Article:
Well, first I’d like to thank the author for his honest attempt at representing the argument by Christians; he truly evaluates it for its merits and downfalls, portraying it for what its worth. Okay, that was sarcasm, I’m not sure if you knew that. …now you know.
There’s a few issues that he fails to acknowledge, however. The first is that IF God exists, then of course everything that happens is a result of God. God’s very existence, at least as depicted from the traditional Judeo-Christian perspective, demands that nothing would contradict his existence, and that all evidence would point to Him. So yes, “no matter what happens, miracle or not, God will be credited.” Sorry, that’s just what is logically demanded on the assumption that God exists. When discussing whether or not God exists, we have to take 2 different assumptions and go from there: 1) If God exists then we would expect _____ and 2) If God does not exist then we would expect ____. McCormick, the author, thinks that it is fallacious to presume God and then account for his activity, but this just isn’t true. The better approach is to evaluate BOTH perspectives to see which one better accounts for our reality.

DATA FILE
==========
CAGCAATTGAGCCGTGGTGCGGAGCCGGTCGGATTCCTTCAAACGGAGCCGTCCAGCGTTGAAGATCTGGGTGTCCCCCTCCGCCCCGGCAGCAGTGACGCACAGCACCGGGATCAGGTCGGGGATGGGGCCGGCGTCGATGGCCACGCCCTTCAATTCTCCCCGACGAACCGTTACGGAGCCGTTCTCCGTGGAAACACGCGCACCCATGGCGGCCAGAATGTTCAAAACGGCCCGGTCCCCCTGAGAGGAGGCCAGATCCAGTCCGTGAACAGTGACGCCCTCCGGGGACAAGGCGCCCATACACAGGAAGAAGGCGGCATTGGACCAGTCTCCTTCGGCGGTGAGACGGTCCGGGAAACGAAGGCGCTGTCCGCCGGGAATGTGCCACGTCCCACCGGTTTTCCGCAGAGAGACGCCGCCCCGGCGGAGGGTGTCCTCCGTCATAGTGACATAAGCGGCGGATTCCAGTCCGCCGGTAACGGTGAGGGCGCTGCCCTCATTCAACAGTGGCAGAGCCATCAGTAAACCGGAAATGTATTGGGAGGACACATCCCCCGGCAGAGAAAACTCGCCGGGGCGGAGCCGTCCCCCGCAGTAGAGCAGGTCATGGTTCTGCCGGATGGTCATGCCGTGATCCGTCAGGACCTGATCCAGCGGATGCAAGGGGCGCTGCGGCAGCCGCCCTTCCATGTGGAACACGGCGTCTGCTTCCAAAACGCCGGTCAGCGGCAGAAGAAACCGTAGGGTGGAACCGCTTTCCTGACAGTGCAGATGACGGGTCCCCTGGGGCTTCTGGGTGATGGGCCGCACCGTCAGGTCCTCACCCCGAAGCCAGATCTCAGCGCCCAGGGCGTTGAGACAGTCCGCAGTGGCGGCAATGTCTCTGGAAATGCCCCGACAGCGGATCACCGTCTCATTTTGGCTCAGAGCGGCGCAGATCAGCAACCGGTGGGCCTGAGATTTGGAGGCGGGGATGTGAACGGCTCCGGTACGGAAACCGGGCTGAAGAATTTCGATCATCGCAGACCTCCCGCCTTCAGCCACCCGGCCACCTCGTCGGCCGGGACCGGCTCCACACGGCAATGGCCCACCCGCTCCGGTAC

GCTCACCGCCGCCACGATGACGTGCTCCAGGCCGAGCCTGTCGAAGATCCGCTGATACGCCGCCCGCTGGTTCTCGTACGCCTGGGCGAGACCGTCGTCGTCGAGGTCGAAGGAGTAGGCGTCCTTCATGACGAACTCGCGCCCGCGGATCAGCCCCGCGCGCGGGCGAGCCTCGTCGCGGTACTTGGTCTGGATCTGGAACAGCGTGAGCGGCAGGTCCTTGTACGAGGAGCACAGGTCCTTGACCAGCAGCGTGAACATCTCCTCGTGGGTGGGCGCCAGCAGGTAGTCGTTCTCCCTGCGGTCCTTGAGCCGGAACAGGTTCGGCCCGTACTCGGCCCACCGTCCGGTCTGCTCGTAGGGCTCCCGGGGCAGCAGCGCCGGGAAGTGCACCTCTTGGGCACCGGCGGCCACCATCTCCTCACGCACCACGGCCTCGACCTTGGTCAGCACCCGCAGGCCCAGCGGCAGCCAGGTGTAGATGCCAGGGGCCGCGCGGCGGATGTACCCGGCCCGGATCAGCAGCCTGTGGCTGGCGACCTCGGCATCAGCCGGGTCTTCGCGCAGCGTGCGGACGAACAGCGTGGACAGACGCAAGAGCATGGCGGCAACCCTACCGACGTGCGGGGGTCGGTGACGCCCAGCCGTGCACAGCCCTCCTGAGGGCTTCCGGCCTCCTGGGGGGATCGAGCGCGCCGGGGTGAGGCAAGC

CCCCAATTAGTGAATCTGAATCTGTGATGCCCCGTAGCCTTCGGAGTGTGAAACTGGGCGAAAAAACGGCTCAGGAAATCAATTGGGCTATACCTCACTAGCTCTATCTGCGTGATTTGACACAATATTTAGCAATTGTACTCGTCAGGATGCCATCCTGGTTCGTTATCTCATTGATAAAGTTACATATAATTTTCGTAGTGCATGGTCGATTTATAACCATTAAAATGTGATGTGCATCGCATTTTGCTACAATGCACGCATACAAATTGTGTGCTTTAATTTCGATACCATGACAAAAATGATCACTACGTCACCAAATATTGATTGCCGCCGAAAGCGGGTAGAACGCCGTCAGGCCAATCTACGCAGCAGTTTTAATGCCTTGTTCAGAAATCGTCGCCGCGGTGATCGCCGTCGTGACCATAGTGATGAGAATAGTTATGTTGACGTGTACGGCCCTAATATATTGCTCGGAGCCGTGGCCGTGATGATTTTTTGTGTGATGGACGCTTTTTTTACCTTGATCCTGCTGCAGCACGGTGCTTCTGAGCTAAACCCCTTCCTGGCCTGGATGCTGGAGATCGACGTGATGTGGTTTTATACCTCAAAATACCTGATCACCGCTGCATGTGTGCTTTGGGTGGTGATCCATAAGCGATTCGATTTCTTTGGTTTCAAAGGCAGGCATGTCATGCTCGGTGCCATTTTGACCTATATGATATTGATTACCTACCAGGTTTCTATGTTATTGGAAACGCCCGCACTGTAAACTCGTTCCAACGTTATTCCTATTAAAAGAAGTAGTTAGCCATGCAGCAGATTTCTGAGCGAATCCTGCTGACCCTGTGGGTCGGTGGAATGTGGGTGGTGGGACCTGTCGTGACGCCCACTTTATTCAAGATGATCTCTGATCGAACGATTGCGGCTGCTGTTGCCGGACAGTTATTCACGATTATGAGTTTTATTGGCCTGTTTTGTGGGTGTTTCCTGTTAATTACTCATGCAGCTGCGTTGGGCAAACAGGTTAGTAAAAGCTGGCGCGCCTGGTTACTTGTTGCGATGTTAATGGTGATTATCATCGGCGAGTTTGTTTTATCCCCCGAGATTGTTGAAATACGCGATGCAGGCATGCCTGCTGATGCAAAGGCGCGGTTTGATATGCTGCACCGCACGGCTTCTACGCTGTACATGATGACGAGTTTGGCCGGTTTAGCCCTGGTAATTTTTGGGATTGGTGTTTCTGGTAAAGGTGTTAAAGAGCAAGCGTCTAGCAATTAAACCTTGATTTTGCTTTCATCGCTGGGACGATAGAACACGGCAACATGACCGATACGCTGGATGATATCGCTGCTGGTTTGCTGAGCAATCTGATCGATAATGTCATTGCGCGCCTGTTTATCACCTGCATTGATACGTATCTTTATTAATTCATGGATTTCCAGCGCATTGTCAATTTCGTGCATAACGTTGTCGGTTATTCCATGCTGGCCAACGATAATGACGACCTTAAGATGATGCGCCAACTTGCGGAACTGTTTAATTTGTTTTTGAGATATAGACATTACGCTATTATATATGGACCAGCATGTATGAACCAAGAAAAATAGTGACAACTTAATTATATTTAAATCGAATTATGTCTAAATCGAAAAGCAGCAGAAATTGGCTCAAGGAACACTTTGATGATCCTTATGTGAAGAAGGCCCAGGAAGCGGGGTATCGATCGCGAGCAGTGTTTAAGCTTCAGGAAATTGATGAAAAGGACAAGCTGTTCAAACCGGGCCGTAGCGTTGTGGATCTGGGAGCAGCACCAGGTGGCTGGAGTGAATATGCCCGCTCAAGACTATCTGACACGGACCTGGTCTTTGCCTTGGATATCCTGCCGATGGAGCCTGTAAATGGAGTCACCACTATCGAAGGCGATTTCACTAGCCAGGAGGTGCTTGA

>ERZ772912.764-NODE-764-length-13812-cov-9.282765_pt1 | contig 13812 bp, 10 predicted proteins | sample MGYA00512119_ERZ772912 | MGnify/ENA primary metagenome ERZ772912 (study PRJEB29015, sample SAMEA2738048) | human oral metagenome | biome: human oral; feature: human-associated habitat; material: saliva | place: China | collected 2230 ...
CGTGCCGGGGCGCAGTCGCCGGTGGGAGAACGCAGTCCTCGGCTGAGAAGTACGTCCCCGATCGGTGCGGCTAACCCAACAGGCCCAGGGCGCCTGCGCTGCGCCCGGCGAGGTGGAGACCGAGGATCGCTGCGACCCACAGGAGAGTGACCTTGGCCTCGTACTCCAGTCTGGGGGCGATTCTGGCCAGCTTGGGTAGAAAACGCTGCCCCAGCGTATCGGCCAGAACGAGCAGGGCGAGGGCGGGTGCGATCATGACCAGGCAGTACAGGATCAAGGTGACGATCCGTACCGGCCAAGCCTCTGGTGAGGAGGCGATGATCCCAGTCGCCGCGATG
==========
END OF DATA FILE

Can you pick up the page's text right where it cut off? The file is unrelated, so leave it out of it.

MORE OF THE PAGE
OK. Now…does a miraculous God contradict an orderly universe? Let’s first discuss what a miracle is. Hugh Ross, a Christian apologist, talks about two kinds of miracles: transcendent and nontranscendent. Transcendent would be considered supernatural, like Jesus walking on water, whereas non transcendent would be divinely directed natural means, something that has a natural explanation, but obviously came from God. This could be like the plagues in Egypt , where there is a scientific explanation, but when you have a person prophesying the phenomena (Moses), and it actually occurring as he said, the timing of the events and their affectation are clearly divinely guided. What about transcendent miracles though? Well, I think I can simply say: It’s God. He has the power to manipulate and create anything. So his own creation is easily manipulated. When healing, is it magic? Or is it a rapid manipulation of molecules or atoms into a different state? God could easily not directly defy the laws he created and manipulate matter. He could perform transcendent miracles without violating any of the laws of physics and so forth, because they would be isolated in a small location. Or He could create an orderly, finely tuned universe and intermittently bend some laws in order to make His presence more known.